Intel Versus the Dwindling PC Market
Paul Otellini, Intel's outgoing CEO and a 40-year veteran of the company, gave his last earnings call last week. And the results were, well, a little bit less than sanguine. The company’s profits in the first quarter of this year were US $2 billion, down 25 percent from the last quarter of 2012.
That's a pretty big decline for the world's biggest chip company. And the culprit, if you had to choose just one, seems to be declining PC sales. A few weeks ago, analysis firm IDC reported that the number of PC shipments in the first quarter of 2013 was down 13.9 percent from what it was a year ago—the steepest such decline since the company started tracking shipments in 1994. Late last week, private equity firm Blackstone said it is dropping plans to cobble together more than $24 billion to buy Dell, citing the health of the PC market as one of the reasons for the change of heart.
Intel, in theory, is in a much better position to rebound from declining PC sales than Dell is. Consumers are spending their PC money on new tablets and smartphones, and Intel has been gearing up to make a dent in the mobile market. This year, it is expected to begin releasing a series of Atom chips that boast a microarchitecture, code-named Silvermont, that is truly optimized for low power. The campaign will reportedly start with chips for low-power servers, followed by tablets, and then smartphones. (For those who want to follow along, the code names for those chips are Avoton, Bay Trail, and Merrifield, respectively.)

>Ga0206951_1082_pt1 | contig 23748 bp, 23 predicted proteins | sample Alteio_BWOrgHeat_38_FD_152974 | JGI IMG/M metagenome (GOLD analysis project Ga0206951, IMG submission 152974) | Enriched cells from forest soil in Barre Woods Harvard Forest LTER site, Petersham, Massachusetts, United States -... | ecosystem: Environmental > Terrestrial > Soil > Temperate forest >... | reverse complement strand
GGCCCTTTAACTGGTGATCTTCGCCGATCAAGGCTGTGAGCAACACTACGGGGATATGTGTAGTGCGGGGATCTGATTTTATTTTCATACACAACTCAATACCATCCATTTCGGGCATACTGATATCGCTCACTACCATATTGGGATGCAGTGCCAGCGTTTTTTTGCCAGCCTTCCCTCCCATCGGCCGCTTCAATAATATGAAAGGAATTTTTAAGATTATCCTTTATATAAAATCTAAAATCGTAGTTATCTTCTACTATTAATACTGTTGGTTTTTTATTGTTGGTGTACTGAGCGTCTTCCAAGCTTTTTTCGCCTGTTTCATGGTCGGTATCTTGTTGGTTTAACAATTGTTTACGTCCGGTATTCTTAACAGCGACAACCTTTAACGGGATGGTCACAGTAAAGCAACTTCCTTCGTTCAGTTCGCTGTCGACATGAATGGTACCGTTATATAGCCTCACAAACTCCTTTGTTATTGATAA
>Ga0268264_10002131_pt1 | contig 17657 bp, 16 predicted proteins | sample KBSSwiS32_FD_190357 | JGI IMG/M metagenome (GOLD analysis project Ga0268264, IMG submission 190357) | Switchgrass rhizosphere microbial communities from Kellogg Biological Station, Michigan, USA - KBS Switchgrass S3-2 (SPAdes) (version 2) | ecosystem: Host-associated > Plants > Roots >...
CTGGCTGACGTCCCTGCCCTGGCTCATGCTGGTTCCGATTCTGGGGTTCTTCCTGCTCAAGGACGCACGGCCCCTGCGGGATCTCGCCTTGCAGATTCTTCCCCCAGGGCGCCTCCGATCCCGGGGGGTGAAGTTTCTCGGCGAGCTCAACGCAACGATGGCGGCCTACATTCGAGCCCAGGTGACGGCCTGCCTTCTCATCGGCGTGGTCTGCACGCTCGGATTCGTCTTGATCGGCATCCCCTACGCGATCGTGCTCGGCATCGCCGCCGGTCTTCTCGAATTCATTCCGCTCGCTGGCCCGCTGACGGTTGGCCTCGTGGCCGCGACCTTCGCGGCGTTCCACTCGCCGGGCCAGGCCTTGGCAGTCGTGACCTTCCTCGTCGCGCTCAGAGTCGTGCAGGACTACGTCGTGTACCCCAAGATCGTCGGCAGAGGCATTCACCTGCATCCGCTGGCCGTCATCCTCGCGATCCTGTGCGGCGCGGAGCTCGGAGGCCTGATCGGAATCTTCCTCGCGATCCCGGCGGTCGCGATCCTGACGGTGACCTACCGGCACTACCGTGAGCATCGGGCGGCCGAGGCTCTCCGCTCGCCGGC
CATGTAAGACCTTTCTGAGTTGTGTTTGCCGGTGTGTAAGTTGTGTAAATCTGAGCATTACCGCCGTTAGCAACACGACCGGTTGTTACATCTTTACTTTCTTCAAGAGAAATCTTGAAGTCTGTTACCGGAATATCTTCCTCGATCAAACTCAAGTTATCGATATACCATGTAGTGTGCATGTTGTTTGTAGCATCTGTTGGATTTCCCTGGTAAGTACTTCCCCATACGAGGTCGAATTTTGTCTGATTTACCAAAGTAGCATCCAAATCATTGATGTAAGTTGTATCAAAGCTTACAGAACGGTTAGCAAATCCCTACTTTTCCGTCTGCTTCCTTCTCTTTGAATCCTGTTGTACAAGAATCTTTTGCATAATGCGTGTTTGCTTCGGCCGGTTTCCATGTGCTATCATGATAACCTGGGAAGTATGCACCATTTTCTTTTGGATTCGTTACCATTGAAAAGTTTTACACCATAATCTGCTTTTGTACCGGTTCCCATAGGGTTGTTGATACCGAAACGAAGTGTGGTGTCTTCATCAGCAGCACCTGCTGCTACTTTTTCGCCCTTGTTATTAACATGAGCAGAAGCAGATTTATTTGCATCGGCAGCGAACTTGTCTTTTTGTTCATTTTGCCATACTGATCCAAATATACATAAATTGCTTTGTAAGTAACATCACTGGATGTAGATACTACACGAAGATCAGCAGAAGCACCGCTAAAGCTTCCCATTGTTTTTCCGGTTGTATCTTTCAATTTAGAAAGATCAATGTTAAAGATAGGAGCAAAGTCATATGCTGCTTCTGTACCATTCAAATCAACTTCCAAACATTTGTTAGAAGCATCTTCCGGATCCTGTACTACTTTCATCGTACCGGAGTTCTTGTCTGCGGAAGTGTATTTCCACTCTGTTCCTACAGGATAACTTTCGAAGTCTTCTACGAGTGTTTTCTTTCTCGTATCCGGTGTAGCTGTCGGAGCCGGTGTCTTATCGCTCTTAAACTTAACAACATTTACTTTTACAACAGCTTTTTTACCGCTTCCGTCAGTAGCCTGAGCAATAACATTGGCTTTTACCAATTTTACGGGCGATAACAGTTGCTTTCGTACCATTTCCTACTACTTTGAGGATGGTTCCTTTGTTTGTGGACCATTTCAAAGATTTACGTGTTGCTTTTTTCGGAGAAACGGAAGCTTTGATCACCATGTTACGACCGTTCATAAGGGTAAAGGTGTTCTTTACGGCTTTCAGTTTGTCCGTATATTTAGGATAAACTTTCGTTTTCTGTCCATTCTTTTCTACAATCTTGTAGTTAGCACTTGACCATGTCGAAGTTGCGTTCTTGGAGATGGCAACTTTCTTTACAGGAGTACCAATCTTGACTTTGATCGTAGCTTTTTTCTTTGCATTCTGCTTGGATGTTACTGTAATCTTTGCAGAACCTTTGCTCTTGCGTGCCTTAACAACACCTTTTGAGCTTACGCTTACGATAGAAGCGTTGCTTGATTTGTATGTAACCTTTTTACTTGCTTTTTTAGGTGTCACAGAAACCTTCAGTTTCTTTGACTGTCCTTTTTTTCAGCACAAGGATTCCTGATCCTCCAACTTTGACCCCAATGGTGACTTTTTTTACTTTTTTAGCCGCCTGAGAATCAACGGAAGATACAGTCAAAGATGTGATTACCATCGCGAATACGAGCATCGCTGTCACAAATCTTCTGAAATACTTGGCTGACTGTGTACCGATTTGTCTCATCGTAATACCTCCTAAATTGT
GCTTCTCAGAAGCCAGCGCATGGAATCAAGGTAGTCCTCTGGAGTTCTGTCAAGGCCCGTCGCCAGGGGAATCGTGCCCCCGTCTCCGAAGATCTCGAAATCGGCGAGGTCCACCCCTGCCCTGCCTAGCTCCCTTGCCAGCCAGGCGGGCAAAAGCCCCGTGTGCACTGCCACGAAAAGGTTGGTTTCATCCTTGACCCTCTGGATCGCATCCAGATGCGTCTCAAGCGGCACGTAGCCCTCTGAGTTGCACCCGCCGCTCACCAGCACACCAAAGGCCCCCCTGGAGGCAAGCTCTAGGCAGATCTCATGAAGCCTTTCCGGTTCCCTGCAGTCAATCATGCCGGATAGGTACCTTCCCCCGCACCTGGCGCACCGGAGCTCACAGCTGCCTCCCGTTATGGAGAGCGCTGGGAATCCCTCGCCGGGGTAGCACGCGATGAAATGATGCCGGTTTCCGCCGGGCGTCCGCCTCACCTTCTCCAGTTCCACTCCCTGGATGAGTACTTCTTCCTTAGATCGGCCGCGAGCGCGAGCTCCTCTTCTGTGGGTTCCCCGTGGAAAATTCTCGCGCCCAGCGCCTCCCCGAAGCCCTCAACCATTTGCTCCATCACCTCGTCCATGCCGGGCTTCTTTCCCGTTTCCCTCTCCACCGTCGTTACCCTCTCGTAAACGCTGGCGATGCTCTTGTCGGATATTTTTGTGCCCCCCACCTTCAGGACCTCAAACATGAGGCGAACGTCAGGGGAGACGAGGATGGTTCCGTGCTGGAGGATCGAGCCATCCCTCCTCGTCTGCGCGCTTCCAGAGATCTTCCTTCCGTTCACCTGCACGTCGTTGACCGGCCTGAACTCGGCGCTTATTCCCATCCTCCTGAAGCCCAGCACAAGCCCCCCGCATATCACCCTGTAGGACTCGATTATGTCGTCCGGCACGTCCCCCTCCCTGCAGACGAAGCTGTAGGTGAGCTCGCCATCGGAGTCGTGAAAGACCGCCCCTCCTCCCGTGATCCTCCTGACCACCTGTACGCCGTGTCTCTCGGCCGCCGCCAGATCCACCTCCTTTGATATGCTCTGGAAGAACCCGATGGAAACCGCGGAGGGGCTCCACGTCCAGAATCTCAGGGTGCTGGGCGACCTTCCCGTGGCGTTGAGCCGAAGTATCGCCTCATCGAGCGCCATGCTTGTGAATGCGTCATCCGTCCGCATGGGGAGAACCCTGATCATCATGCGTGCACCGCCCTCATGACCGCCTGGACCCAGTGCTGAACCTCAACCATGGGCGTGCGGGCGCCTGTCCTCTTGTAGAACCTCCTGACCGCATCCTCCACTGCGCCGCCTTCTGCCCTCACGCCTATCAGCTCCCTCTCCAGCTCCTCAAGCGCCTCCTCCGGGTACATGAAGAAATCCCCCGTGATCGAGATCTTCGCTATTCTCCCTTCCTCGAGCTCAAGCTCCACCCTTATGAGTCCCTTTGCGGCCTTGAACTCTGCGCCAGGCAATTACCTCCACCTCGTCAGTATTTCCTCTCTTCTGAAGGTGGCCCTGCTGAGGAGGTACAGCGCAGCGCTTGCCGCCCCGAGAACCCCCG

How much of an impact these chips will make is anyone's guess. Although Intel has already inked a few deals with mobile companies, this is a big departure for the company. "The PC is like a huge flywheel driving you in one direction," analyst G. Dan Hutcheson, CEO of VLSI Research, told me last year, not long after Otellini announced his resignation in November. The challenge for the company will be whether it can "become as light and as fast-moving as Qualcomm and Nvidia."